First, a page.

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STYLE & CULTURE | FASHION NOTES

This week, runways lead to the Bay Area

August 27, 2004|Booth Moore | Times Staff Writer

New York, London, Milan, Paris, Los Angeles, Bombay, Moscow, Sao Paulo ... San Francisco? Just when it seemed we had reached the end of the runway, San Francisco -- the black-clothing capital of the West Coast -- is hosting its first-ever fashion week, with events that run through Sunday.

Founder Erika Gessin organized monthly shows under the name "Catwalk" for two years before deciding the time was right for a fashion week. "It was a testing ground to gauge the public's interest," she says. "And we reached capacity every month, with 500 to 1,000 people. Regardless if San Franciscans dress fashionably, we have an interest in it. We also have lots of talented designers."

Although the Bay Area is home to the Gap, Banana Republic, Esprit, Jessica McClintock and Levi's, the week won't showcase those labels. Instead, the roster lists 15 designers from San Francisco, Los Angeles and New York. Most are unknowns, and a few could more accurately be described as dressmakers.

Among those showing spring collections at the Palace of Fine Arts are designer Colleen Quen, who makes architectural wedding and evening gowns; Joseph Domingo, who specializes in custom clothing; and Rock & Republic, a New York-based denim line that presented a show in L.A. in April. Shandi Sullivan and April Wilkner of UPN's "America's Top Model" will lend some wattage to the runways.

In a break with most cities, San Francisco Fashion Week is open to the public and will offer a boutique featuring the work of local apparel, jewelry and accessory designers.

"I grew up in New York, going to New York fashion weeks," Gessin says. "They were very exclusive, and it was hard to get a ticket. But fashion shows are something the public wants to be able to see and to attend. And from the designers' point of view, they can hit consumers right away and see which looks resonate with them. It's also great for retailers to see which clothes appeal."

About 100 buyers from Macy's, Nordstrom and local boutiques have registered, Gessin says. More than half of the 700 show tickets have been sold, and coverage by Lucky, Elle and People magazines is expected. The event will be held once next year before transitioning to a biannual schedule in 2006.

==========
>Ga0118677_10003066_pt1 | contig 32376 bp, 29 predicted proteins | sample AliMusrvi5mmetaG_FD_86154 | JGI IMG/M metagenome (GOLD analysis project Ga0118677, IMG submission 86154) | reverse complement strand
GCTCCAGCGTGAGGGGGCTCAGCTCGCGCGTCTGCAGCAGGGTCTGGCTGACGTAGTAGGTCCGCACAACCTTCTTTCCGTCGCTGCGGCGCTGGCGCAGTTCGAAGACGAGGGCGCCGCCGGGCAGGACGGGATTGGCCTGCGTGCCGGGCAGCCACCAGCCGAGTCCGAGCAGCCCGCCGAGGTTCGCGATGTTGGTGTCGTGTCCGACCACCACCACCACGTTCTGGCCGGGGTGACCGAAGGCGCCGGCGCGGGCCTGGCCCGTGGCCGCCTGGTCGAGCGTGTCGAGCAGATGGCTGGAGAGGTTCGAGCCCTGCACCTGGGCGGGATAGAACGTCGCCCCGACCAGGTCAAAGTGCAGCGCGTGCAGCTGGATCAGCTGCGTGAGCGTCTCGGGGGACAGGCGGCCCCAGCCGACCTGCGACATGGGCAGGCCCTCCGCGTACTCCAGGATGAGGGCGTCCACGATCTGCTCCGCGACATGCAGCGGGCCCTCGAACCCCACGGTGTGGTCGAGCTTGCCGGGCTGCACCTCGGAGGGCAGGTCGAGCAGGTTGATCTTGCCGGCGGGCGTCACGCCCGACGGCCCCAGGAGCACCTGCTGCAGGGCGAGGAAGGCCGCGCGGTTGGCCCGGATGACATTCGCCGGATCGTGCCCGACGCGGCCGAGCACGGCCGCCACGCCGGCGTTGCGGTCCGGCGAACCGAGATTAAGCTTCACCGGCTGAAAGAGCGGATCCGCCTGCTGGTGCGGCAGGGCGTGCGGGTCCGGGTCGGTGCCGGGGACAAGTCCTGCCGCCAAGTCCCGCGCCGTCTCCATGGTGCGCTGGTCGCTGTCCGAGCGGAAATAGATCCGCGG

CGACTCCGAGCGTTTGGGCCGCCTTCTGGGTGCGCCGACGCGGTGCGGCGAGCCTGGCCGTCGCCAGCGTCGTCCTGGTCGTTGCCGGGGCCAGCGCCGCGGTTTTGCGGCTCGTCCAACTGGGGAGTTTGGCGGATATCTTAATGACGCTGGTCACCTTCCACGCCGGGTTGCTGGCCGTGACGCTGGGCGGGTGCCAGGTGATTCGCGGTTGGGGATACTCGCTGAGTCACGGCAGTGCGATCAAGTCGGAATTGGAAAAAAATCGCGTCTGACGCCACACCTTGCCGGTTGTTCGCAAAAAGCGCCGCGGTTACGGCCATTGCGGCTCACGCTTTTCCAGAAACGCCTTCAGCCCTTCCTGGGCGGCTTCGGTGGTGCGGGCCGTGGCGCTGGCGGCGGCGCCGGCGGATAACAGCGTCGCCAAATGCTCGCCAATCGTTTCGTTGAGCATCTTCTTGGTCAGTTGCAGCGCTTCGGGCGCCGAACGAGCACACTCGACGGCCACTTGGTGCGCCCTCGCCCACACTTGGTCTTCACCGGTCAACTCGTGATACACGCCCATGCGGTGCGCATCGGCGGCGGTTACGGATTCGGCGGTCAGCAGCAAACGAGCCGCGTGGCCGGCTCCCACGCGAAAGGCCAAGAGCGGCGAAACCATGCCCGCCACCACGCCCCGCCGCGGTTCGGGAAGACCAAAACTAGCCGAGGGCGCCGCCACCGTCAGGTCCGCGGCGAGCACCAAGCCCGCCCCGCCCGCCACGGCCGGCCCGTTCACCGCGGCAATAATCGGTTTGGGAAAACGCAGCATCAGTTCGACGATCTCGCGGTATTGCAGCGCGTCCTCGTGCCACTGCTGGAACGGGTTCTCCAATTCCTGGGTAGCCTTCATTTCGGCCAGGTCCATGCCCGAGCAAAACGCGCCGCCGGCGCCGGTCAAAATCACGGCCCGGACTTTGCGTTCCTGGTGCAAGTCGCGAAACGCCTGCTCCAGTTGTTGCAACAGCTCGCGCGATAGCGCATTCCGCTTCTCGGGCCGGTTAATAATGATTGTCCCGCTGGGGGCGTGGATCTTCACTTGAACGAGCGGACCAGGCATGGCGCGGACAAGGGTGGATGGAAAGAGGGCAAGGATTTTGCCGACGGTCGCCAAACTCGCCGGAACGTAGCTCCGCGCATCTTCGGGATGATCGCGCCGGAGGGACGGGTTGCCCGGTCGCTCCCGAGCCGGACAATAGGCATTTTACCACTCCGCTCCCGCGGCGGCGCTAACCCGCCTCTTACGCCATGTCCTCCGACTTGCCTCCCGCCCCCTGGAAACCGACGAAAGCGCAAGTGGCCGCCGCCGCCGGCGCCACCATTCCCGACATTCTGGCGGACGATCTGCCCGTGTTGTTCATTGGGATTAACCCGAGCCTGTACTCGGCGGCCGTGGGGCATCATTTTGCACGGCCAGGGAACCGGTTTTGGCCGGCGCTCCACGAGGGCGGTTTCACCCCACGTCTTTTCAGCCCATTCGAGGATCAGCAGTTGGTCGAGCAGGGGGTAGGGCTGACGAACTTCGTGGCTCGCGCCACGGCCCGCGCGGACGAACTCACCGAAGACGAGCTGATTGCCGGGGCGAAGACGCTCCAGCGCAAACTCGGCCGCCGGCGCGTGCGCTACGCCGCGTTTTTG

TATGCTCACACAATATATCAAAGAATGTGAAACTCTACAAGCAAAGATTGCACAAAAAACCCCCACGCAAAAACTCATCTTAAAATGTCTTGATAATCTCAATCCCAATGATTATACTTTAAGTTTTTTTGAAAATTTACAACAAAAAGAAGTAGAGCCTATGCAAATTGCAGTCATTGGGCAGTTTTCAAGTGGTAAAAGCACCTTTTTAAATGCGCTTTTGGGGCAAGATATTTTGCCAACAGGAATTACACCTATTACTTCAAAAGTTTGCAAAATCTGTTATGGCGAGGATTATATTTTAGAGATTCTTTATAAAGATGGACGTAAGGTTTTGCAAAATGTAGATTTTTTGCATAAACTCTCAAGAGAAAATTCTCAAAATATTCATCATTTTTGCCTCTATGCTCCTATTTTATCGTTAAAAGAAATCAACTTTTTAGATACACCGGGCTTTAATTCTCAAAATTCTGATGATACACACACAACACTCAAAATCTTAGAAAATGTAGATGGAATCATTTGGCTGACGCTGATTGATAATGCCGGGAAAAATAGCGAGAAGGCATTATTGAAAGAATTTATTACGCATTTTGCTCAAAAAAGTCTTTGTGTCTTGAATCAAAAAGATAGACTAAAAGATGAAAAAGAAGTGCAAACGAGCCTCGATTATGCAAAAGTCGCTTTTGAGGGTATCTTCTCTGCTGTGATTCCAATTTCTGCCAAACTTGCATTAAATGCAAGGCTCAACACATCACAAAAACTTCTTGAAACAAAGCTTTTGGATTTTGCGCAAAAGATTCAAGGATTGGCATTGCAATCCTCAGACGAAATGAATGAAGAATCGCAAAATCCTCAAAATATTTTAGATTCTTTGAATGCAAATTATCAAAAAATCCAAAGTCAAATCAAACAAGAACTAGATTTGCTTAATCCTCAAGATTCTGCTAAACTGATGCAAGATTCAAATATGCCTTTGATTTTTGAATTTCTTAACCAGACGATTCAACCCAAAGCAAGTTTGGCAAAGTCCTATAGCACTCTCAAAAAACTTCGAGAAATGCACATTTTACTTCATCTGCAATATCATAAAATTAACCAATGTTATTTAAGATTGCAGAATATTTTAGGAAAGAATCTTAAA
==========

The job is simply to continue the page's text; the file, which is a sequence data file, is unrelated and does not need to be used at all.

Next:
Gessin acknowledges that the industry may not welcome yet another fashion week into the already-crowded global market schedule. (Even L.A.'s fledgling event has had difficulty attracting the international fashion flock.) "Our main goal is to build the fashion industry in San Francisco to a level that designers can live in the place that they love and not be forced to move to L.A. or New York," she says. "If the event is also regarded on a global level, that would be great." Information: www.fashionweek-sf.com.

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A sample-sale hot button

Between EBay and Target, few people these days are content to shop without feeling that they've found a bargain. So it's no surprise that sample sales -- not just for fashion insiders anymore -- are becoming increasingly popular. Six years ago, the website TopButton.com launched in New York City, listing designer sample sales for the public. And now, with the Los Angeles fashion scene growing by the day, the company has come West.

In addition to department store sales and boutique promotions, the listings include regularly scheduled events featuring multiple high-end designers, such as Billion Dollar Babes and Find Bazaar, as well as sample sales organized by up-and-coming designers. Merchandise is sold for as little as 10% to as much as 90% off the retail price.

"We have to have avenues for independent designers to get exposure," says Nina Sutton, the West Coast manager of TopButton.com. "This is a way for them to provide their clothes to the customer and cut out the middleman."

The site, which is free, has 300,000 subscribers in New York and 17,000 in L.A., Sutton says. Placement costs for designers begin at $400.

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Style comes to the Fore

Riding the popularity of golf among the young, stylish set, Burberry, Escada and even Christian Dior have all recently launched women's golf lines. Now Los Angeles-based golf company Rosasen is catching on, rolling out its first women's collection in November with slim-fitting, western-styled polo shirts, miniskirts with inverted pleats in contrasting colors and brightly hued argyle capri pants.

The company's owners, Chris Rosaasen (who dropped the extra "a" to create the company name) and David Kasischke, are childhood friends who grew up golfing around Palm Desert. In their senior year in college in 1999, they collaborated on a final project, creating an edgy golf label that has grown into a real business, with Samuel L. Jackson, Will Smith and David Arquette among its fans.

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